Dr Matt Boyd, Prof Michael Baker, Prof Nick Wilson The Global Health Security Index which considers pandemic threats has just been published. Unfortunately, NZ scores approximately half marks (54/100), coming in 35th in the world rankings – far behind Australia. This poor result suggests that the NZ Government needs to ...
    SciBlogsBy Public Health Expert
    1 week ago
  • Climate Change: Thank Winston
    The Zero Carbon Act is inadequate, with a weak methane target designed to give farmers a free ride. But it turns out it could have been worse: Climate Change Minister James Shaw was so desperate to get National on board, he wanted to gut that target, and leave it in ...
    No Right TurnBy Idiot/Savant
    1 week ago
  • Illicit markets and Bali Booze
    The Herald reprints an Australian story on a couple of tragic deaths in Bali from drinking cocktails that had methanol in them.  The story argues that methanol is likely the result of home distillation. But what the young tourists were experiencing was far from a hangover. They’d consumed a toxic cocktail ...
    SciBlogsBy Eric Crampton
    1 week ago
  • This is not what armed police are for
    Last month, the police announced a trial of specialist roaming armed units, which would drive round (poor, brown) areas in armoured SUVs, armed to the teeth. When they announced the trial, they told us it was about having armed police "ready to attend major incidents at any time if needed". ...
    No Right TurnBy Idiot/Savant
    1 week ago
  • Spain’s failed electoral gamble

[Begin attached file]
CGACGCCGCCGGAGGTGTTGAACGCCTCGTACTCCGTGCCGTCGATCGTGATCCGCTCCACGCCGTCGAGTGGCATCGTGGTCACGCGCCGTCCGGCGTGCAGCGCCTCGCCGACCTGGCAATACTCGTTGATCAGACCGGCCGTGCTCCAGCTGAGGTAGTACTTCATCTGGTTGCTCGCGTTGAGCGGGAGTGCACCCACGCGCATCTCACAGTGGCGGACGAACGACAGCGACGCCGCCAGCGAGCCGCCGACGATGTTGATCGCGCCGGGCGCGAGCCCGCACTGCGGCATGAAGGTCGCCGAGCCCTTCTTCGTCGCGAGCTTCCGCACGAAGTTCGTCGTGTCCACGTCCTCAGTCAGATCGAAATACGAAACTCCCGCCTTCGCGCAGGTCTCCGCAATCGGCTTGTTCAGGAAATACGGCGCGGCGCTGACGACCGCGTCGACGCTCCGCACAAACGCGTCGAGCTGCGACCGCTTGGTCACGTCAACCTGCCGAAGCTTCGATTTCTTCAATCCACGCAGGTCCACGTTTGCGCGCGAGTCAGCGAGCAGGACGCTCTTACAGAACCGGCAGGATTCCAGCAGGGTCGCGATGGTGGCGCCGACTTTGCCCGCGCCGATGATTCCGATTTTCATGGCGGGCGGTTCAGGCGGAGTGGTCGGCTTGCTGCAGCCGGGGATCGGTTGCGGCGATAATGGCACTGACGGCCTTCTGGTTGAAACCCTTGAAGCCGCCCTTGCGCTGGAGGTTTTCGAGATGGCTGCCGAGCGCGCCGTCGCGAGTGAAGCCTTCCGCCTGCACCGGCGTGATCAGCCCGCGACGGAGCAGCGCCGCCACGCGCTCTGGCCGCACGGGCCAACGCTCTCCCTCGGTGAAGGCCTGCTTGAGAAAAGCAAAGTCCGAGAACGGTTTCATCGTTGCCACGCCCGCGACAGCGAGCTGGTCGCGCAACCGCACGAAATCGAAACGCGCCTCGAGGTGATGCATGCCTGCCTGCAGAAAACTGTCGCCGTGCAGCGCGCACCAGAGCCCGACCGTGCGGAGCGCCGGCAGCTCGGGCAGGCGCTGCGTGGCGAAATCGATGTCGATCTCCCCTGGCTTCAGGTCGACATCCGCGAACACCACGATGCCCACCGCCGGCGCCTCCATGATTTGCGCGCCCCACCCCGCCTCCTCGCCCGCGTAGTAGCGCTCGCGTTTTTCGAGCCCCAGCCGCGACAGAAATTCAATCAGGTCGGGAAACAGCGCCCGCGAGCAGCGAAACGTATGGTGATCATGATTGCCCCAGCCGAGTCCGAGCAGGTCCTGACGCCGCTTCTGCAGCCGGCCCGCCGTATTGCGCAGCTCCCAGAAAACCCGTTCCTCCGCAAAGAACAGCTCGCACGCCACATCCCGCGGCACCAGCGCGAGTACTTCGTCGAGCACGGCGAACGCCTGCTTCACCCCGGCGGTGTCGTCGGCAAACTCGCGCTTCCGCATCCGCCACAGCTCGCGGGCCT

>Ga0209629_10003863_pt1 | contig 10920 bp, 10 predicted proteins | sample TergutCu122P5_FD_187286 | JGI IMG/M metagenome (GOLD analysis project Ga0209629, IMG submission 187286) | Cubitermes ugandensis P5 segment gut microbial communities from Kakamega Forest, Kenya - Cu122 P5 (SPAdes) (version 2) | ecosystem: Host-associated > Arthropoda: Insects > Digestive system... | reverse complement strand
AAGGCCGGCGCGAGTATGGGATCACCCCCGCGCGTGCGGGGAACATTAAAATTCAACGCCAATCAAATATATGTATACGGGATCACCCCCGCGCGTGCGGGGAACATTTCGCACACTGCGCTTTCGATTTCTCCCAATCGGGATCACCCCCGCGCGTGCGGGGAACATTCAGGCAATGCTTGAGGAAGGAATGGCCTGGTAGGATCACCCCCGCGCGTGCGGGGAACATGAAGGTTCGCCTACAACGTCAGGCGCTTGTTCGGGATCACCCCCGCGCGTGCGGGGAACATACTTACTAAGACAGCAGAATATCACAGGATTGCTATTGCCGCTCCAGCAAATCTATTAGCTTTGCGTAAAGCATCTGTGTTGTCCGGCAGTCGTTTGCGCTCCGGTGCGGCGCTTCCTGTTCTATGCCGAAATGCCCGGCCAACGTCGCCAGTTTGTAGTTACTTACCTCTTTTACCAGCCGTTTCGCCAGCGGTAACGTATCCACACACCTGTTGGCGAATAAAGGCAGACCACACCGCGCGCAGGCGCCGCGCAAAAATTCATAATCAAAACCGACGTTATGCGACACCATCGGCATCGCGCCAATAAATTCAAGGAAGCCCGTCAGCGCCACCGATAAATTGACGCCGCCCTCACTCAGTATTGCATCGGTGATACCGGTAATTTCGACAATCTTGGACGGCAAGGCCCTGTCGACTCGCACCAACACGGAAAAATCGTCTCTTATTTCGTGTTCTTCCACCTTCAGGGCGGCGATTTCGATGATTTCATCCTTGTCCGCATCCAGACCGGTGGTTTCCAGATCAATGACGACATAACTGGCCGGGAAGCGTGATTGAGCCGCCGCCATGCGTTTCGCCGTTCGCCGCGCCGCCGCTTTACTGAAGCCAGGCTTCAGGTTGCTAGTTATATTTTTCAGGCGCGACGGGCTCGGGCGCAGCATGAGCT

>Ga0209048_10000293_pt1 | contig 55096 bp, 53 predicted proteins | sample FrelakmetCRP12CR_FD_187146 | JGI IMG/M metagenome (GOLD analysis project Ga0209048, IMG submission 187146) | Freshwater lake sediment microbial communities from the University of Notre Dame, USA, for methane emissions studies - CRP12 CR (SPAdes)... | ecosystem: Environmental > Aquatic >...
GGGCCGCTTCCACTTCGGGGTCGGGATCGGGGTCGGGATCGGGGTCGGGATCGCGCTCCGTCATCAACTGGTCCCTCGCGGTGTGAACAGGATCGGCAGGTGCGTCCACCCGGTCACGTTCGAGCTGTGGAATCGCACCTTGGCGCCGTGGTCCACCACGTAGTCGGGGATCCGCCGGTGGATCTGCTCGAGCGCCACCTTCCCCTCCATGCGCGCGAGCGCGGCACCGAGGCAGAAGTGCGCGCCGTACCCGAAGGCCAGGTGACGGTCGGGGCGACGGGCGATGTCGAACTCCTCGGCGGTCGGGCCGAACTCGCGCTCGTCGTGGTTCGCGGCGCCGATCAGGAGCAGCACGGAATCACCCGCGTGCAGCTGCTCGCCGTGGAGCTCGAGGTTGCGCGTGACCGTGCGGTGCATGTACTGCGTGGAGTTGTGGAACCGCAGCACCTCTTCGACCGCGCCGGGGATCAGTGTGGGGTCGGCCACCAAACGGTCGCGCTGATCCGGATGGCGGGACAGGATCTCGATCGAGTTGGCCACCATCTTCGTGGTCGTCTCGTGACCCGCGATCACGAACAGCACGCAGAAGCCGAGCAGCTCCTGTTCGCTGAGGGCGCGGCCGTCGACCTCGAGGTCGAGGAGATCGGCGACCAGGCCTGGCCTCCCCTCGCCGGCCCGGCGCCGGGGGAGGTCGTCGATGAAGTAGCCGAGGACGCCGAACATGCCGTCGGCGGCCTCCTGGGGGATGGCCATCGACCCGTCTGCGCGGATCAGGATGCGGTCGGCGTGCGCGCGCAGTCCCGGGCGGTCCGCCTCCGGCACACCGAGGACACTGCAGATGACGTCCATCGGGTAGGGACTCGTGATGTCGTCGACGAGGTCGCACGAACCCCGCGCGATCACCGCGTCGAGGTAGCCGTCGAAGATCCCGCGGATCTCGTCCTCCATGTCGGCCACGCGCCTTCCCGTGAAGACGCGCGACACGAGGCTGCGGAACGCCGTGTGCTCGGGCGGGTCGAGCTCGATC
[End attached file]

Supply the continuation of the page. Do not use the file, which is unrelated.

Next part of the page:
Spain went to the polls today in the second elections this year, after the Socialists (who had come to power in a confidence vote, then gone to the polls in April) rejected the offer of a coalition with the left-wing PoDemos, and instead decided to gamble n a better outcome ...
    No Right TurnBy Idiot/Savant
    1 week ago
  • The astroturf party
    National has finally rolled out its "BlueGreen" astroturf party, fronted by an array of former nats and people who were dumped by the Greens for not being Green enough. Its initial pitch is described by Stuff as "very business-friendly", and its priorities are what you'd expect: conservation, predator-free funding, a ...
    No Right TurnBy Idiot/Savant
    1 week ago
  • How to cheat at university
    A couple of days ago I attended (and spoke at) the University of Waikato’s “LearnFest” event. There were lots of talks and sessions on very diverse aspects of teaching, mostly at tertiary level. One was by Myra Williamson from Te Piringa Faculty of Law here at Waikato, on Contract Cheating ...
    SciBlogsBy Marcus Wilson
    1 week ago
  • How NZ was put on world maps using a transit of Mercury
    There will be a transit of Mercury – the planet Mercury will pass across the face of the Sun – taking place at sunrise in New Zealand on Tuesday, 12th November. It was by observing such an event 250 years ago that James Cook and his scientist colleagues were able ...
    SciBlogsBy Duncan Steel
    1 week ago
  • Georgina Beyer: We need to be able to talk without being offended
    Since becoming the world’s first openly transexual mayor and member of parliament, Georgina Beyer has been recognised as a trailblazer for trans rights. Daphna Whitmore talks with her about where she sees the current trans movement We start out talking about legislation the government put on hold that would have ...
    RedlineBy Daphna
    1 week ago
  • The anti-fluoride brigade won’t be erecting billboards about this study
    If FFNZ really put their faith in “Top Medical Journals” they would now be amending their billboards to recognise new research results. Image from FFNZ but updated to agree with the latest research. ...
    1 week ago
  • Chosen To Rule? What Sort Of Christian Is Chris Luxon?
    National Messiah? Chris Luxon identifies himself as an evangelical Christian. If he is genuine in this self-characterisation, then he will take every opportunity his public office provides to proselytise on behalf of his faith. He will also feel obliged to bear witness against beliefs and practices he believes to be ...